Indonesia voted in only its second direct presidential election since the fall of the Suharto dictatorship on Wednesday with ex-general Susilo Bambang Yudhoyono tipped to win a second term.
Indonesian voters fill in their ballots at a polling center in Jakarta on July 8, 2009. (AFP Photo)
Opinion polls suggest Yudhoyono could avoid a run-off in September by beating opposition leader Megawati Sukarnoputri and outgoing Vice President Jusuf Kalla with a clear majority in the first round.
Victory will give the mild-mannered 59-year-old -- who likes to write love songs in his spare time -- a clear mandate to speed up bureaucratic reform and fight corruption in the most populous Muslim-majority nation.
He would also be the first president to serve consecutive terms at the helm of the world's third-biggest democracy behind India and the United States, after its violent birth at the end of three decades of dictatorship in 1998.
The first polls to open were in the resource-rich eastern province of Papua, and they will close on the northern tip of western Sumatra island at 0600 GMT. Some 170 million people are eligible to vote across 17,000 islands.
"I voted for a president who will bring wealth and health to the people, and that person is SBY," 31-year-old shop assistant Laica said after casting her ballot in Papua, using Yudhoyono's nickname.
"I think SBY will win in this area," said Jakarta resident Taufik Karya. "People are afraid they won't receive the BLTs anymore if he isn't president," he added, referring to the government's direct cash payments to poor families.
With some 30 million people living below the poverty line, promises of higher wages and more jobs were central to all three candidates' campaigns, well ahead of religious and security issues.
Almost 250,000 police have been deployed across the vast archipelago of 234 million people to safeguard polling stations, especially in restive Papua where violence marred legislative polls in April.
Security forces opened fire on a group of people who attacked a police post and set three vehicles on fire before dawn near the massive US-owned Freeport mine in Papua, where a separatist rebellion has simmered for decades.
"We suspect that this group wanted to disrupt the elections," Mimika town police chief Godhelp Mansnembra told AFP, adding no one was injured.
Megawati, who has complained over incomplete voter lists and a shortage of polling stations, was the first candidate to cast her ballot.
"This election should be carried out in a fair and objective manner so the president has legitimacy from the people," the ex-president and daughter of independence hero Sukarno told reporters in Jakarta.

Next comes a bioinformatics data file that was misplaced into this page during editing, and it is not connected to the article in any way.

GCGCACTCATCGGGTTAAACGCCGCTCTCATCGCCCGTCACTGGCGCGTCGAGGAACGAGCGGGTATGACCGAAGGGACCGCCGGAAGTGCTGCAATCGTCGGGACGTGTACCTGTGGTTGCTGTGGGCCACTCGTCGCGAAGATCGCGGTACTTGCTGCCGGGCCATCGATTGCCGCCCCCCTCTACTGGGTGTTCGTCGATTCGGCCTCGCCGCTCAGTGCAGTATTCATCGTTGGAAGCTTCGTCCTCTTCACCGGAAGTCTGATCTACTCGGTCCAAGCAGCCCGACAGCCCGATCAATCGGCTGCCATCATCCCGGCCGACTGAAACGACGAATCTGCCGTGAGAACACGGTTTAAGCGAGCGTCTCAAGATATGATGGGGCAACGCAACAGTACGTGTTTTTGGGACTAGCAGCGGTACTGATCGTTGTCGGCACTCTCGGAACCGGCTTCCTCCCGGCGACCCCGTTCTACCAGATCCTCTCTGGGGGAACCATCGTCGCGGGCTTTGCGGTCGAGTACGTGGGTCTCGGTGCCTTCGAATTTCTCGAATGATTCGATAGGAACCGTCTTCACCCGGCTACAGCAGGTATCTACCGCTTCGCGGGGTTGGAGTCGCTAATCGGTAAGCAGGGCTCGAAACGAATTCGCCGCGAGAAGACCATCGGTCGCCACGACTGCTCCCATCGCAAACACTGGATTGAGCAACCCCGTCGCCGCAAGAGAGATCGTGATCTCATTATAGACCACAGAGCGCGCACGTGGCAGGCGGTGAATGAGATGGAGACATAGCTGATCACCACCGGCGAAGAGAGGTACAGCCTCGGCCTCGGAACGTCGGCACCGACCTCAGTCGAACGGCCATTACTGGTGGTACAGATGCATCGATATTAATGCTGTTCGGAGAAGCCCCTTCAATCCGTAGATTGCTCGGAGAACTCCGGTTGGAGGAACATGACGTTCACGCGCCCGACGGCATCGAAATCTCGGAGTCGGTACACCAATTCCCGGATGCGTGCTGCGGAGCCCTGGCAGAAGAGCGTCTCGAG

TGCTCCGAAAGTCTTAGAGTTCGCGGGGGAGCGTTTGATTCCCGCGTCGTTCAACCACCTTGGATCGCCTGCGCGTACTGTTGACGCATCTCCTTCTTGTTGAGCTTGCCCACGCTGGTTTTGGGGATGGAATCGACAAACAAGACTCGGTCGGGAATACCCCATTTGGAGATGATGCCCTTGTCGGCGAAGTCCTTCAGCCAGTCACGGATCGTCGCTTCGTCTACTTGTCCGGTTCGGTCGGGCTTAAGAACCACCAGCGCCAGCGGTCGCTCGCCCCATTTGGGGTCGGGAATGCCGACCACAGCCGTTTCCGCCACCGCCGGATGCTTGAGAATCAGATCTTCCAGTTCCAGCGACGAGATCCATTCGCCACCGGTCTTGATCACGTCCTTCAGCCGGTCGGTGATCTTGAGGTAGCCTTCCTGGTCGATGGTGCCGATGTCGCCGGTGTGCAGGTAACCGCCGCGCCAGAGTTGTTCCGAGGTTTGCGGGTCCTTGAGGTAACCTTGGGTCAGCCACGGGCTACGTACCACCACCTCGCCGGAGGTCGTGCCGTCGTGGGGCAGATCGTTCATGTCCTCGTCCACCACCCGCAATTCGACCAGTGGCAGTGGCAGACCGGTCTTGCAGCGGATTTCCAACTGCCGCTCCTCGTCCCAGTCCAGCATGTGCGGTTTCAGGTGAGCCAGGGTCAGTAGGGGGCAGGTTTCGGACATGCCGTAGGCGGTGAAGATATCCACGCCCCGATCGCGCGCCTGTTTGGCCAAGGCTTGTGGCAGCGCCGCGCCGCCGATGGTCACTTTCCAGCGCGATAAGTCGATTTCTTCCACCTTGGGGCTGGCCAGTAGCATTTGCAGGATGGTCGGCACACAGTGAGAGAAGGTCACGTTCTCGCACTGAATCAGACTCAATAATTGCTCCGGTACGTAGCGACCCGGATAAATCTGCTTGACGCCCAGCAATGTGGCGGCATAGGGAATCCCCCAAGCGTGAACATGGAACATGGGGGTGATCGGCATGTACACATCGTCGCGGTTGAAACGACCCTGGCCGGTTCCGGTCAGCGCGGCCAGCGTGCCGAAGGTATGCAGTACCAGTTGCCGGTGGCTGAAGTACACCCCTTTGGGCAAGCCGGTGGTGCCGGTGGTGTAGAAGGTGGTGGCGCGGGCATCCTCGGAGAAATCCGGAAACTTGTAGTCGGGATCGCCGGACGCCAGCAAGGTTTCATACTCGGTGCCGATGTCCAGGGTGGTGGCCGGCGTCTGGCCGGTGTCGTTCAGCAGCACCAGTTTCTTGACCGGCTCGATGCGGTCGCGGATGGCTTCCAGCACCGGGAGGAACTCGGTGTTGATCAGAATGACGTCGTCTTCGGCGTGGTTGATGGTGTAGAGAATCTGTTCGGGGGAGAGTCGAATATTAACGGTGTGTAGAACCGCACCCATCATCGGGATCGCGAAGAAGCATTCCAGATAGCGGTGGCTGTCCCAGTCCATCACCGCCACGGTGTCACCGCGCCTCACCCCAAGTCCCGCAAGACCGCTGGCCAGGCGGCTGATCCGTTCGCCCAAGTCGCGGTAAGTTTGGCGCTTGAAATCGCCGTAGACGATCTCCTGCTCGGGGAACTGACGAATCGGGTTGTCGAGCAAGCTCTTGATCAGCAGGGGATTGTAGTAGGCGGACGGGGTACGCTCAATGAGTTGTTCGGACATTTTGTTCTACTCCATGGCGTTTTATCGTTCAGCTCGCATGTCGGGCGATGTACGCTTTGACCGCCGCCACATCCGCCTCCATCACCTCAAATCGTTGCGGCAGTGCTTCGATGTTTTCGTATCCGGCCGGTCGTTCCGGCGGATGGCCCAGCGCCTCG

Yudhoyono called Tuesday for a "smooth presidential election that is truly honest, fair, direct, free and secret."
Yudhoyono's popularity is based on five years of steady economic growth in Southeast Asia's biggest economy, slow but even-handed reform of the bureaucracy and security forces, and a tough anti-corruption drive.
He has weathered the global financial meltdown, with strong domestic demand underpinning growth at around four percent this year, the highest in the region.
Despite his popularity, the president has been criticised for caving in to Islamist extremists over tolerance issues such as a controversial anti-pornography law and restrictions on minority groups.
But his government has worked closely with the United States and Australia to crack down on Al-Qaeda inspired fanatics who launched the 2002 Bali bombings and other atrocities.
Security concerns have barely rated a mention in the election debate, which has been fought over issues such as corruption, food prices and Indonesia's response to the pressures of globalisation.
Megawati and Kalla have both touted a brand of economic nationalism in response to what they have called Yudhoyono's "neo-liberalism," vowing to protect jobs from foreign competition and investment.
Yudhoyono, who was a senior general under Suharto but emerged from that regime with his reputation intact, chose Western-educated economist and former central bank chief Boediono as his vice-presidential candidate.
The presence of Suharto-era generals on all three tickets shows the lingering power of the old military elite in Indonesia, analysts said.
Megawati teamed up with notorious special forces ex-commander Prabowo Subianto, while Kalla chose former military chief Wiranto, accused of atrocities in East Timor in 1999.